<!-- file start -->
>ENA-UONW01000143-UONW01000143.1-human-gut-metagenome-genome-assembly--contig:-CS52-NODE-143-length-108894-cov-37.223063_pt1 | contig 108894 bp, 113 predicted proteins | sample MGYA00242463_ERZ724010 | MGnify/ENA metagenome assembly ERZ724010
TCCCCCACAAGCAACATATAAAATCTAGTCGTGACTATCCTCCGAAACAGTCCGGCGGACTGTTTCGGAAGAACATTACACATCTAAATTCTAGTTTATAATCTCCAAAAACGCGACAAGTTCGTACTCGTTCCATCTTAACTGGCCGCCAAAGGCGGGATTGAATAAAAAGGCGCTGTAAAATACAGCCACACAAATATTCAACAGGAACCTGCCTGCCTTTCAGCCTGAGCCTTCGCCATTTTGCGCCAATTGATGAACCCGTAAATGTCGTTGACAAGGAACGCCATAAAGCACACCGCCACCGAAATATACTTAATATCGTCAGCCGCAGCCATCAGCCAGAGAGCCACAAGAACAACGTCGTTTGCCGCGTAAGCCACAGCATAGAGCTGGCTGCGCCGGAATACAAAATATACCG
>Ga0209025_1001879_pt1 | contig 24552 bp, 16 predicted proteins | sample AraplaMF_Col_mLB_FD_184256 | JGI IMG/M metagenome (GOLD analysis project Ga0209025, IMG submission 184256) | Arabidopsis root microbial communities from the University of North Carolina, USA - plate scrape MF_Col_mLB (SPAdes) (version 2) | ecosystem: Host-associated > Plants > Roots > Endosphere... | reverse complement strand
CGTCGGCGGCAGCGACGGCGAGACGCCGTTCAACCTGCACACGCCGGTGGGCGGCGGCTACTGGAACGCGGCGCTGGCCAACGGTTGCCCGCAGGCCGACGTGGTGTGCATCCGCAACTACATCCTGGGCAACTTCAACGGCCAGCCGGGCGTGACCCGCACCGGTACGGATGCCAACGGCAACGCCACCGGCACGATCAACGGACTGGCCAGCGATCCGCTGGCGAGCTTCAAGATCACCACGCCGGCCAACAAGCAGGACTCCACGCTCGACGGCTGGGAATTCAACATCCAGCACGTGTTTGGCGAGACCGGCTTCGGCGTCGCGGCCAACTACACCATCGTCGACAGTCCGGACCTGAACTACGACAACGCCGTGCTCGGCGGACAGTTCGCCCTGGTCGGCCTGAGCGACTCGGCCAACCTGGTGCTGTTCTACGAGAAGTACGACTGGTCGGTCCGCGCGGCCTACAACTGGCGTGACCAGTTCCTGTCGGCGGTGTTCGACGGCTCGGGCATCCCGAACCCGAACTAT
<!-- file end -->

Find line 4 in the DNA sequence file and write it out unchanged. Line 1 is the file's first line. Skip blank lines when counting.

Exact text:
CGTCGGCGGCAGCGACGGCGAGACGCCGTTCAACCTGCACACGCCGGTGGGCGGCGGCTACTGGAACGCGGCGCTGGCCAACGGTTGCCCGCAGGCCGACGTGGTGTGCATCCGCAACTACATCCTGGGCAACTTCAACGGCCAGCCGGGCGTGACCCGCACCGGTACGGATGCCAACGGCAACGCCACCGGCACGATCAACGGACTGGCCAGCGATCCGCTGGCGAGCTTCAAGATCACCACGCCGGCCAACAAGCAGGACTCCACGCTCGACGGCTGGGAATTCAACATCCAGCACGTGTTTGGCGAGACCGGCTTCGGCGTCGCGGCCAACTACACCATCGTCGACAGTCCGGACCTGAACTACGACAACGCCGTGCTCGGCGGACAGTTCGCCCTGGTCGGCCTGAGCGACTCGGCCAACCTGGTGCTGTTCTACGAGAAGTACGACTGGTCGGTCCGCGCGGCCTACAACTGGCGTGACCAGTTCCTGTCGGCGGTGTTCGACGGCTCGGGCATCCCGAACCCGAACTAT